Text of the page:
Barrel bomb

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Among the ruins of a barrel bomb attack in Aleppo, Syria, 6 February 2014

A barrel bomb is an improvised unguided bomb, sometimes described as a flying IED (Improvised Explosive Device). They are typically made from a large barrel-shaped metal container that has been filled with high explosives, with possibly shrapnel, oil or chemicals, and then dropped from a helicopter or airplane.[1] Due to the large amount of explosives (up to thousands of pounds), their poor accuracy and indiscriminate use in populated civilian areas (including refugee camps), the resulting detonations have been devastating.[2][3][4] Critics have characterized them as weapons of terror and illegal under international conventions.[5]

The earliest known use of barrel bombs in their current form was in Croatia in 1991, where they were deployed from An-2 agricultural airplanes against Serbian positions around Vukovar. They were also used in Sudan in the 1990s, where they were rolled out of cargo-doors of transport planes. Barrel bombs have been used extensively by the Syrian Air Force during the Syrian Civil War and later by the Iraqi forces during the Anbar clashes. Experts believe they will continue to be embraced by unstable nations fighting insurgencies since they are cheap to make and utilise the advantages of a government's air-power.[6]


Barrel bombs are cheap to produce, a barrel bomb can cost as little as $200 to $300.[7] They can be used with any type of aircraft including non-military cargo planes. The explosive payload can be as simple as fertilizer (ammonium nitrate/fuel oil). The bomb may contain metal shrapnel such as nuts and bolts or even chemicals such as chlorine.[8] The bomb is barrel-shaped and might be made from improvised material or specially designed.[9] The early versions in Syria used lit fuses and thus had to be carefully timed, otherwise they would fail to explode before breaking apart on the ground or explode too soon in the air.[9] Later models had impact fuses and stabilizing fins which were improved on over time.[9] Earlier barrel bombs also weighed less (100-300 pounds/45–150 kg), while later versions range from 1,000 pounds (454 kg) to 1 ton(ne).[7]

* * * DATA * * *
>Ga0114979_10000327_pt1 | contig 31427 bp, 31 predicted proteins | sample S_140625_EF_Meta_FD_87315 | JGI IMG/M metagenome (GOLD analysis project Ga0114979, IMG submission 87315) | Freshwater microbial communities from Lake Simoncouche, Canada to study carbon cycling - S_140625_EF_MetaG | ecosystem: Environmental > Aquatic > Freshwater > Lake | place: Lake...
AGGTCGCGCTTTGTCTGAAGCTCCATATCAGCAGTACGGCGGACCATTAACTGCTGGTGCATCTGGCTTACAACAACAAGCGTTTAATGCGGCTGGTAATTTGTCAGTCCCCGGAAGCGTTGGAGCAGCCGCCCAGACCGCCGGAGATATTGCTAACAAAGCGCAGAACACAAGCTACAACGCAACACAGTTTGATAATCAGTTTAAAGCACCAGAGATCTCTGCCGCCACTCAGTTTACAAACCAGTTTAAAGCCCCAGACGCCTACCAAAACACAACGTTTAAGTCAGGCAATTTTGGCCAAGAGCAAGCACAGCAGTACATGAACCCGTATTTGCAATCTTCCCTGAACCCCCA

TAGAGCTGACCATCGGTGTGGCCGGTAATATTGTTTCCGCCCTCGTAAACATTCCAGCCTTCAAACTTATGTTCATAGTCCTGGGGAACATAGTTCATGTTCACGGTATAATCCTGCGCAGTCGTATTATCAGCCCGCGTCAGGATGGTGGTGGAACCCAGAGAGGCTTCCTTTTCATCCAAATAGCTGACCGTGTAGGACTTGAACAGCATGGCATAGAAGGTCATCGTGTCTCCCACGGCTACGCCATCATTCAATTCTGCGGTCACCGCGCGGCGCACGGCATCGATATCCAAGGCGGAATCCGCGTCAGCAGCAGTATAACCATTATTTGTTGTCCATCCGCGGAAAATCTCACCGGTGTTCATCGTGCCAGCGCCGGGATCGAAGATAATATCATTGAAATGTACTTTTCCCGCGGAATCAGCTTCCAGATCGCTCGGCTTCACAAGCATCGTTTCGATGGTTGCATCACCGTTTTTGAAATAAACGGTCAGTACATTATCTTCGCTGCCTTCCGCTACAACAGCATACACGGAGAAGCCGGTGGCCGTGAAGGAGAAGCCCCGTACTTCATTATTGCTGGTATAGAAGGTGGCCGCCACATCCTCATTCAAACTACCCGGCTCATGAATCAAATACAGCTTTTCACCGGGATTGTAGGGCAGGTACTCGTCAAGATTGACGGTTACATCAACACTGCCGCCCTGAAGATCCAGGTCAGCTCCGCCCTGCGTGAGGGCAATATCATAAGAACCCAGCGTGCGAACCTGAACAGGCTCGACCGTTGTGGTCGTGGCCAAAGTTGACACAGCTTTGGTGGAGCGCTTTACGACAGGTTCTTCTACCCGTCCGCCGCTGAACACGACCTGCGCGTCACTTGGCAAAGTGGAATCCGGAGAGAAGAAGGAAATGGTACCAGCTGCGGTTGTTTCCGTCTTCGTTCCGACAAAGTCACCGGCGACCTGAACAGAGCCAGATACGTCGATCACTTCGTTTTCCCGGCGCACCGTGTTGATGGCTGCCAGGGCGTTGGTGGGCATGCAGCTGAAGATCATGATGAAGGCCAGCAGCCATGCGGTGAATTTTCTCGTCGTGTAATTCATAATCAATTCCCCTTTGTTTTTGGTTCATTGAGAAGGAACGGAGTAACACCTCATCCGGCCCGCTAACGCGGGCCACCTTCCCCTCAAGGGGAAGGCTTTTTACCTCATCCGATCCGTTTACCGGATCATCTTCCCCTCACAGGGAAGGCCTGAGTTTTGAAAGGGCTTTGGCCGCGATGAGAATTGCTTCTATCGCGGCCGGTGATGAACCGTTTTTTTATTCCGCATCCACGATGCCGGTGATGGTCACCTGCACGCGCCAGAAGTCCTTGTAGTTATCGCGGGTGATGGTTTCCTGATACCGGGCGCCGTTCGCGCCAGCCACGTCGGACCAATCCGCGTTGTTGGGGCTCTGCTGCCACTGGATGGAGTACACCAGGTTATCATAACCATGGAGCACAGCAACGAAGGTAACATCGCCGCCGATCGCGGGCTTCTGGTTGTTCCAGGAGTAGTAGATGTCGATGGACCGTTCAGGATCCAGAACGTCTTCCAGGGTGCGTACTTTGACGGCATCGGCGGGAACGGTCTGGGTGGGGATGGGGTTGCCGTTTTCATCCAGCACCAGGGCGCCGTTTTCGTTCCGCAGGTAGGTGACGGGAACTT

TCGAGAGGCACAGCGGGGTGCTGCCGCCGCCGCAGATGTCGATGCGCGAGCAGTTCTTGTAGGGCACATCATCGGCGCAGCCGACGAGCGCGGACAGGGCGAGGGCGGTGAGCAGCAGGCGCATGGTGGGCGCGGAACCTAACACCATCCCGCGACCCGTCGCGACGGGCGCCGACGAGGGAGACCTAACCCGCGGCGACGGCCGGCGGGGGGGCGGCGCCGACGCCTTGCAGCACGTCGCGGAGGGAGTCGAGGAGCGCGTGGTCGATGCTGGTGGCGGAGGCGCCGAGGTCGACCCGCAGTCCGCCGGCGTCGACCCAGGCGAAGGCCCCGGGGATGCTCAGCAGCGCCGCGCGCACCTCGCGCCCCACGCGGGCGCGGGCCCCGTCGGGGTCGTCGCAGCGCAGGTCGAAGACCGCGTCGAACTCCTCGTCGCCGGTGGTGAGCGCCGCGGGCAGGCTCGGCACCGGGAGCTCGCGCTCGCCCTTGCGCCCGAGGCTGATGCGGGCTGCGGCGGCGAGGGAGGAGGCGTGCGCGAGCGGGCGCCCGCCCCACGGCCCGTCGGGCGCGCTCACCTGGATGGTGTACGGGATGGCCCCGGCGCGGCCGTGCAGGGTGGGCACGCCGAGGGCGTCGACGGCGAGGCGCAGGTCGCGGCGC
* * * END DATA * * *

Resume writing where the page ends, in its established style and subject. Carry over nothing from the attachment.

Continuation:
Barrel bombs by country[edit]


In 1991, barrel bombs were used by Croatian forces against Serbian forces during the Battle of Vukovar, where they were dropped from Antonov An-2 agricultural airplanes.[10] The device was called the Bojler Bomba ("boiler bomb") as it was made by filling ordinary household hot water boilers with explosives and shrapnel. The effects were predominantly psychological. As background, a Croatian airforce was established in 1990, made up of volunteers from a sports club at Sinj.[11] They were private individuals and enthusiast.[11] Their weapons were home-made and improvised.[11] Bojler Bomba are now on display at a number of museums in Croatia including the Technical Museum Zagreb and the Military Museum of the Croatian Ministry of Defence.[11] Human Rights Watch also reported a first-hand account of a boiler bomb being used in ground combat in Zlatiöte. A 70 kg boiler bomb was rolled down hill into enemy trenches while snipers tried to blow it up before it reached their position - it eventually got stuck in a tree "all it did was destroy a lot of trees".[12]


Barrel bombs have been used in Sudan since at least the 1990s.[13][14] They were studded with nails and rolled out the cargo doors of Russian-made Antonov An-24 and Antonov An-26 transport aircraft onto insurgent populations in South Sudan and Darfur.[15][16][17] Barrel bombs were used, beginning in early 2003, after the Sudan Liberation Army rebelled against Khartoum.[18] They were used again beginning in 2011 when a new insurgency began after the south separated from the north.[6]